Tuesday

21st Nov 2017

EU takes step to end TV 'geo-blocking'

  • The EU has begun a review of its rules on cable and satellite TV (Photo: Craig Sunter)

The EU has opened a public review of its two-decades old Satellite and Cable Directive, a process which could lead to media companies being prevented from blocking access to pay-TV services and movies in specific countries.

The public consultation period began on Monday (24 August) and ends in mid-November, after which the commission will decide whether to draft new legislation.

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In a statement, the commission said that it “wants to assess, first, to what extent the Satellite and Cable Directive has improved consumers' cross-border access to broadcasting services in the internal market, and, also, what would be the impact of extending the directive to TV and radio programmes provided over the Internet, notably broadcasters' online services.”

The 1993 directive, which sets out the rules under which broadcasters can use copyrighted material, was last reviewed in 2002 when the Commission judged that it was “too early to determine whether to extend the scope of the directive”.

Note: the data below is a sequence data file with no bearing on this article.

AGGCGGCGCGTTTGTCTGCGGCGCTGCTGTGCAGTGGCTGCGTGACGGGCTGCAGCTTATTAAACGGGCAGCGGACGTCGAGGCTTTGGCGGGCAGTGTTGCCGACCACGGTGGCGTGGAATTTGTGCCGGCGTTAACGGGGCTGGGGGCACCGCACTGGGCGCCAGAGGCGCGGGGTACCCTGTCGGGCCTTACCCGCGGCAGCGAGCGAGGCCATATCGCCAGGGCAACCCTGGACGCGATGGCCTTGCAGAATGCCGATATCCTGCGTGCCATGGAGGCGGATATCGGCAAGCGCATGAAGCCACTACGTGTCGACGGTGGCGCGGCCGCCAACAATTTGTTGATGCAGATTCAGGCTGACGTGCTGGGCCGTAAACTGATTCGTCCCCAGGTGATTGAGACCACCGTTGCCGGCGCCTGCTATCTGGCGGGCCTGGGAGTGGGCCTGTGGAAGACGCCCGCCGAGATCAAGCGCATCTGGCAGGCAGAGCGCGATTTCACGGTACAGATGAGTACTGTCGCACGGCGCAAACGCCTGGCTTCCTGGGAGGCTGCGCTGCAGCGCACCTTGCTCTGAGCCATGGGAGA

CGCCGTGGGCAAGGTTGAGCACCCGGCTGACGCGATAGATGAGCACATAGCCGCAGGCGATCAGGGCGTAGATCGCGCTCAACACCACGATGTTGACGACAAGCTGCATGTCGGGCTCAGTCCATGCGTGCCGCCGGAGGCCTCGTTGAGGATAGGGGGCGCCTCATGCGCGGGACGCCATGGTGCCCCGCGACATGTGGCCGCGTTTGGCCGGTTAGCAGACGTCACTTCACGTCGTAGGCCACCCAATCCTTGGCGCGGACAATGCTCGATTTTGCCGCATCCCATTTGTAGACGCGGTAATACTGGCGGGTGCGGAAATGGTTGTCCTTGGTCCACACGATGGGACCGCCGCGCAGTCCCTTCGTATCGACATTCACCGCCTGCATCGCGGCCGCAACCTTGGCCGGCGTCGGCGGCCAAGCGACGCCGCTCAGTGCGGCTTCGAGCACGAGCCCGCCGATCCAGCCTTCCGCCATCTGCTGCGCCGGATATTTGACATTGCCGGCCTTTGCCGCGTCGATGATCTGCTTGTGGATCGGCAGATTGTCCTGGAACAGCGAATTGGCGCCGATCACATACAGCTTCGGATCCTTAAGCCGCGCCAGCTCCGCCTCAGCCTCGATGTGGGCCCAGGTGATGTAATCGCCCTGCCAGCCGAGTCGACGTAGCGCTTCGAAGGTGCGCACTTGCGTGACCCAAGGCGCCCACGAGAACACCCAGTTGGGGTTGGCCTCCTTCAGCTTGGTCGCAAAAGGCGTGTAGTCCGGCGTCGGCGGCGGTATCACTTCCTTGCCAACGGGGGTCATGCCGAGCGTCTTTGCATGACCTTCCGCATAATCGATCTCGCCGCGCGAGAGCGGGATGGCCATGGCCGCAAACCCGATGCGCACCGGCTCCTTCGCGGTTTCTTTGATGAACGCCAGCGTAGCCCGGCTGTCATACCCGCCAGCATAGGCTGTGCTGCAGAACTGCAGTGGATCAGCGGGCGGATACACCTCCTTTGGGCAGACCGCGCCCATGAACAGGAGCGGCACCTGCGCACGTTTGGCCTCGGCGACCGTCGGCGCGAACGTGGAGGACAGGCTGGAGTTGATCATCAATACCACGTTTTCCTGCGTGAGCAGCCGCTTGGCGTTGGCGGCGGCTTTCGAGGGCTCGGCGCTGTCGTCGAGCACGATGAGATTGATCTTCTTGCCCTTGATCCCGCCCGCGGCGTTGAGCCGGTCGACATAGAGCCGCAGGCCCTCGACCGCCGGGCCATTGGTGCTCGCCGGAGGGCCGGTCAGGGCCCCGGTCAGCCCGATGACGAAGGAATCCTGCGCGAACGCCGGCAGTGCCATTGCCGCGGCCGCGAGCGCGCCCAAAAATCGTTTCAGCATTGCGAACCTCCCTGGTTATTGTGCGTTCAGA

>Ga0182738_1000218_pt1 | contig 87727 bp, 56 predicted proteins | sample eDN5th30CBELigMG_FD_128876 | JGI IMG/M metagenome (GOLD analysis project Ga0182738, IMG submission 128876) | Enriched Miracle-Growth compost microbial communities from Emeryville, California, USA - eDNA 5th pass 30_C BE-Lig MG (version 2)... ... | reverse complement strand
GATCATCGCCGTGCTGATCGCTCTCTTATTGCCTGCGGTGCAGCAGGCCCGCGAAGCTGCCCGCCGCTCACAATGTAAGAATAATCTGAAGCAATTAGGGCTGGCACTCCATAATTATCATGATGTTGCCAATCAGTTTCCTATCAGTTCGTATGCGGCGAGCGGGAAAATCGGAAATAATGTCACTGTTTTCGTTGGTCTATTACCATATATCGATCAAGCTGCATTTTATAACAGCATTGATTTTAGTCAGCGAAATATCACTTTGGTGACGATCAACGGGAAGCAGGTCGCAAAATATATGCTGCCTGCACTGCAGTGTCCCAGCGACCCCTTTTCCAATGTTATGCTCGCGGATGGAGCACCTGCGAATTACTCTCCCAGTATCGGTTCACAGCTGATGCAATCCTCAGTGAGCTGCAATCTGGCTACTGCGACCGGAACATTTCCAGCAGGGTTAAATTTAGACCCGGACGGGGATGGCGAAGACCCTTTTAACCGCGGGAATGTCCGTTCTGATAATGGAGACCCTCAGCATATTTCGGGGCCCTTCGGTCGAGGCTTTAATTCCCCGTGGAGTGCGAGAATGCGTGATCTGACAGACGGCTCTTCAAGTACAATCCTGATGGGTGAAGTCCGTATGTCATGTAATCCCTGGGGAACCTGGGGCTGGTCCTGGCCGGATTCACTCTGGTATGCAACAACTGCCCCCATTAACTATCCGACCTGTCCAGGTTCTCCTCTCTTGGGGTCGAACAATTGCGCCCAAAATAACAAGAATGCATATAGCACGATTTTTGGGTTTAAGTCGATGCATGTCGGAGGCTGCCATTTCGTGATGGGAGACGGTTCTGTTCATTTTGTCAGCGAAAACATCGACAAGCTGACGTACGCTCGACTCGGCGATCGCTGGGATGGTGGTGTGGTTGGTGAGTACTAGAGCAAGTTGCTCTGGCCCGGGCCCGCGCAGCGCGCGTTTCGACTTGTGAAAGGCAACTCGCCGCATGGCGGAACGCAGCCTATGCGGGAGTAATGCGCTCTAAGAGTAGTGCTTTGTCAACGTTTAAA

However, the question of whether television networks, film studios and pay-TV networks should be able to strike licensing agreements that only allow viewers in one EU country to access them - a practice known as ‘geo-blocking’ - has become increasingly controversial, particularly as it has become easier for viewers to web-stream programmes for free on legal and illegal sites.

The EU executive filed a formal statement of objections to Sky UK and six major US film studios including Disney and Warner Bros last month, accusing them of breaking EU competition rules by geo-blocking potential customers in other EU countries from watching TV shows and movies.

The commission has promised to reform the bloc’s rules for several years, while digital agenda vice-president Andrus Ansip pledged in April to review the Satellite and Cable Directive as part of the new digital single market strategy.

Ansip has been promising to end geo-blocking since taking office last autumn, having voiced his frustration about being unable to watch football matches in his native Estonia because of geo-blocking rules.

A parallel consultation on the EU’s audiovisual media directive is also currently ongoing and lasts until the end of September.

Selling rights on a pan-European rather than a country-by-country basis would reduce their value and could lead to rights-holders requiring their TV partners to include more copyrighted elements in broadcasts.

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